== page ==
The discipline of Christian social ethics was born in the western Christian world in the late nineteenth century. It emerged in response to the grave and visible gap between the typical vision and ministries of Christian churches and the social problems occasioned by mass industrialisation and urbanisation. While the churches were focusing on evangelism, personal morality, and institutional growth, social changes were rendering such an approach not just irrelevant but manifestly cruel in its apparent indifference to suffering neighbours.
While economic issues initiated the birth of the field and continue to be important, Christian social ethics addresses all kinds of social moral issues as they arise. For example, throughout its history this discipline has devoted considerable effort to rejecting and limiting the resort to violence. Christian social ethicists were among those who took the lead in rejecting pervasive white racism in the United States, leading and supporting the US Civil Rights Movement, and helped to shape the decisive turn against the death penalty in Europe, Canada, and many US states.
In view of the problems created by modern industrial capitalism, as well as the increasingly visible Communist and Socialist critiques not just of industrial capitalism but of its Christian apologists, innovative college and seminary leaders began reconfiguring their theology and ethics courses to integrate a social-ethics component. Searching questions began to be asked about the meaning of Jesus Christ for society and not just for individual salvation and personal morality. The result, when in full flower, came to be called “Social Christianity,” and later was crystallised as the “Social Gospel,” pursuing a theology of the Kingdom of God taking form in this world, not just the next. This is the matrix from which contemporary Christian social ethics has emerged.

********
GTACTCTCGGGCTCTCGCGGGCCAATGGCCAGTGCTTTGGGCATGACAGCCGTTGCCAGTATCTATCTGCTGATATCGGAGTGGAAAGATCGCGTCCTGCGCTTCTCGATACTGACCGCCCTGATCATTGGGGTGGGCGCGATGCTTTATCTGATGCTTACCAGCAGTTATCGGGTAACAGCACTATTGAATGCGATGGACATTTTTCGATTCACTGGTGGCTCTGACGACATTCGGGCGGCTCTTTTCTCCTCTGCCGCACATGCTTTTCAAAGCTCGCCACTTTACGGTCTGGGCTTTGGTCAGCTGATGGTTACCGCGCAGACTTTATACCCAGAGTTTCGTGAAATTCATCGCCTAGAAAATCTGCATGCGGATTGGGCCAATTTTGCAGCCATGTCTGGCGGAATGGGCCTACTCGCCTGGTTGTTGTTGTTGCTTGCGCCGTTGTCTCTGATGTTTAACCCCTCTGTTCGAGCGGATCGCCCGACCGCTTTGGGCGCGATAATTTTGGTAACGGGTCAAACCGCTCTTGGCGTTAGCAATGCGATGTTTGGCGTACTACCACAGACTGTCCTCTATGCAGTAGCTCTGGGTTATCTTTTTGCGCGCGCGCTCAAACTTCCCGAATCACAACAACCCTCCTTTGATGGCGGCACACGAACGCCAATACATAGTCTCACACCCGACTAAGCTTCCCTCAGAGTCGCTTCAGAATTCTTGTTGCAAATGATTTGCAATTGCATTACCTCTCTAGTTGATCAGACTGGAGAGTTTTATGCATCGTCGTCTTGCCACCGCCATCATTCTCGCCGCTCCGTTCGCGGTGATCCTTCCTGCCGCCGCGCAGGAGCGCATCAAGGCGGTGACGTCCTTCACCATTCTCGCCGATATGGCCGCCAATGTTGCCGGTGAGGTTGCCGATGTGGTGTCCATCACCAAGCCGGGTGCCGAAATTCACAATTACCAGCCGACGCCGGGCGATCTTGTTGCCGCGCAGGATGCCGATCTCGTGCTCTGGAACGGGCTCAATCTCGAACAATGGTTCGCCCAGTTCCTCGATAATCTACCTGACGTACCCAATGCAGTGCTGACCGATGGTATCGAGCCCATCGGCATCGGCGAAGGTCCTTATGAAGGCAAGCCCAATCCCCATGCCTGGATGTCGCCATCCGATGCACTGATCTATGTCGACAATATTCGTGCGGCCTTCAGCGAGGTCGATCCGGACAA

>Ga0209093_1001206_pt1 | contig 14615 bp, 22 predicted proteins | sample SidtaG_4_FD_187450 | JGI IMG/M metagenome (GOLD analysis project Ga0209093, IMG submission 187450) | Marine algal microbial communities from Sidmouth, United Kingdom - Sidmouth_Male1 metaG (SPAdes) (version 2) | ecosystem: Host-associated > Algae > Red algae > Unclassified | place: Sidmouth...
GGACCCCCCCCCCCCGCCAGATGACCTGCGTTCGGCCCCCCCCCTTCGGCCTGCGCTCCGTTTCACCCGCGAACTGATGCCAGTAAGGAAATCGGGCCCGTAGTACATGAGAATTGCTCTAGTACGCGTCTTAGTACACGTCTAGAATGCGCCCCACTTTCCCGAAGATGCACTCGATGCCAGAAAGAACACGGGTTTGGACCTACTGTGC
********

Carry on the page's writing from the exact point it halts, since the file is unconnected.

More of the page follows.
Eventually, social-justice-oriented Protestant, Catholic, and Eastern Orthodox scholars and leaders converged into a broader social-ethics guild, first in the West and eventually around the world. Today these leaders meet in such settings as the Societas Ethica (EU), the Society for the Study of Christian Ethics (UK), the Society of Christian Ethics (NA), and the American Academy of Religion.
On the whole, Christian social ethics affects what preachers preach and teach, what moral witness church leaders offer to governments at every level, and how Christians think and act on every relevant moral issue today – including global migration, religious freedoms, human rights, LGBT rights, torture, environmental care, bioethical concerns, racism, and so on. The discipline is, or should be, an integral part of each and every academic institute for theological education.